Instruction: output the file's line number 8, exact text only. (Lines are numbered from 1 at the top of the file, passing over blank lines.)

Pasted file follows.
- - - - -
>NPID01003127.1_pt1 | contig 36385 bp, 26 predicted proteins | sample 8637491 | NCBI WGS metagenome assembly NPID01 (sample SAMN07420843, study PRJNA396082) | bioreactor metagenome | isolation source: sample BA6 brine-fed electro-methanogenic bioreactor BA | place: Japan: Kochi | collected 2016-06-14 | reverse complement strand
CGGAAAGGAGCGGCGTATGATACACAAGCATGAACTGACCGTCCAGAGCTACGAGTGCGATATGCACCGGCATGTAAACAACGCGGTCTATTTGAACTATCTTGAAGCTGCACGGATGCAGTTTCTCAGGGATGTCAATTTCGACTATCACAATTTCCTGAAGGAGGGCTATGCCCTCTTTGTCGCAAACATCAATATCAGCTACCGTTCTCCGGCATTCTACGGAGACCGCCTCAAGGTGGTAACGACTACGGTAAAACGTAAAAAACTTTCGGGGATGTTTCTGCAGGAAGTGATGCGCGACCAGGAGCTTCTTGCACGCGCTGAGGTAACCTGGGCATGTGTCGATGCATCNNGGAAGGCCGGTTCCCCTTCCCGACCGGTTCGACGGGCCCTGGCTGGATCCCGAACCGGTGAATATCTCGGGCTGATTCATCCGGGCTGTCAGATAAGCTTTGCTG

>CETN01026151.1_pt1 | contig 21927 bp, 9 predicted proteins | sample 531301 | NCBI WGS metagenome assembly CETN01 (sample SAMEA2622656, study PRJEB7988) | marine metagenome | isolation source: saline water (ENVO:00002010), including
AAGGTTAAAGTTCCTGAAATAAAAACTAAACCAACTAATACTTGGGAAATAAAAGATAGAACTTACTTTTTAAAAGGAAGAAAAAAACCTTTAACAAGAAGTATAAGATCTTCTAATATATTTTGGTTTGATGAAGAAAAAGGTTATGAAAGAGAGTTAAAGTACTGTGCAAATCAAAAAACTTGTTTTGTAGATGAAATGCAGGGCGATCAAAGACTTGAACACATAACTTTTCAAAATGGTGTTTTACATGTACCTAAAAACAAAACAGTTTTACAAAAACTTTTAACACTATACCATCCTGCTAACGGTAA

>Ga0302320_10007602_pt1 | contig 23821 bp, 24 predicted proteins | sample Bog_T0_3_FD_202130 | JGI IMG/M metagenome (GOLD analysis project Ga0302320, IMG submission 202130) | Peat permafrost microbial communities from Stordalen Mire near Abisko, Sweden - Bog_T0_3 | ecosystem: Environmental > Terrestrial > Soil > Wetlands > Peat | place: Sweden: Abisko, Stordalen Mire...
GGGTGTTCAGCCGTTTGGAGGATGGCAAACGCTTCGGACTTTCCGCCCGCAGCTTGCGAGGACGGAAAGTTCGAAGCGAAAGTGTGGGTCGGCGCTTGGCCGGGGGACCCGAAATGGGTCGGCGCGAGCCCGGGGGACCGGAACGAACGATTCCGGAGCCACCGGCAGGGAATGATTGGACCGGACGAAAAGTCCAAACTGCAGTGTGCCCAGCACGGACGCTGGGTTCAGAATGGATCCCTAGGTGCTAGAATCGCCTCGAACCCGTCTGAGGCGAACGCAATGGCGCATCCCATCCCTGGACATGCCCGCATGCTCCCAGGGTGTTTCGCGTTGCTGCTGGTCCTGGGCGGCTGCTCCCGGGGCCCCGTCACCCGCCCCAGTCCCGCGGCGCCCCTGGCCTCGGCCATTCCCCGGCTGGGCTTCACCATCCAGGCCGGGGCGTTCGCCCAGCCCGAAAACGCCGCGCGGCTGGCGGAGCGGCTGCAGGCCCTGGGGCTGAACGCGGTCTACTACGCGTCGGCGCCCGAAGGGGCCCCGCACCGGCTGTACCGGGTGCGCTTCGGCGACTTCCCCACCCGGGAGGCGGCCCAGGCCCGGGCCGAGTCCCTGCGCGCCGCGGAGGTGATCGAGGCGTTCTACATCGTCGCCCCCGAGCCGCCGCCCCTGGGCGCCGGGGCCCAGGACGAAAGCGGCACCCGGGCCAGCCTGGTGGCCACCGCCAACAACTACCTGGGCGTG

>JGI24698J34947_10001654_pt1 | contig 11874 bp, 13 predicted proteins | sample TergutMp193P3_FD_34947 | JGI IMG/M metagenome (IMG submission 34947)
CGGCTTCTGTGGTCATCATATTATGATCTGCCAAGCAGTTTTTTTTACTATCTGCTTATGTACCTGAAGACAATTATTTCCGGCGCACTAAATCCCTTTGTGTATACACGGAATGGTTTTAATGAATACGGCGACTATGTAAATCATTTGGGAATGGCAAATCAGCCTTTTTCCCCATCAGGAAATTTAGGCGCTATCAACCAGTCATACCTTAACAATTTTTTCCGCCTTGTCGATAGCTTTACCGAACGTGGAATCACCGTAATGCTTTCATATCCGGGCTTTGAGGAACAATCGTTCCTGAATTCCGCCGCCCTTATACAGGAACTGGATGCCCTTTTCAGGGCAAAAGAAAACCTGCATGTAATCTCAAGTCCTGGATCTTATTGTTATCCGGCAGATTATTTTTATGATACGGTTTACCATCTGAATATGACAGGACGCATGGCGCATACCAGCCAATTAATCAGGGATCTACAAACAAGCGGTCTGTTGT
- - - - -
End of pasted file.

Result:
CGGCTTCTGTGGTCATCATATTATGATCTGCCAAGCAGTTTTTTTTACTATCTGCTTATGTACCTGAAGACAATTATTTCCGGCGCACTAAATCCCTTTGTGTATACACGGAATGGTTTTAATGAATACGGCGACTATGTAAATCATTTGGGAATGGCAAATCAGCCTTTTTCCCCATCAGGAAATTTAGGCGCTATCAACCAGTCATACCTTAACAATTTTTTCCGCCTTGTCGATAGCTTTACCGAACGTGGAATCACCGTAATGCTTTCATATCCGGGCTTTGAGGAACAATCGTTCCTGAATTCCGCCGCCCTTATACAGGAACTGGATGCCCTTTTCAGGGCAAAAGAAAACCTGCATGTAATCTCAAGTCCTGGATCTTATTGTTATCCGGCAGATTATTTTTATGATACGGTTTACCATCTGAATATGACAGGACGCATGGCGCATACCAGCCAATTAATCAGGGATCTACAAACAAGCGGTCTGTTGT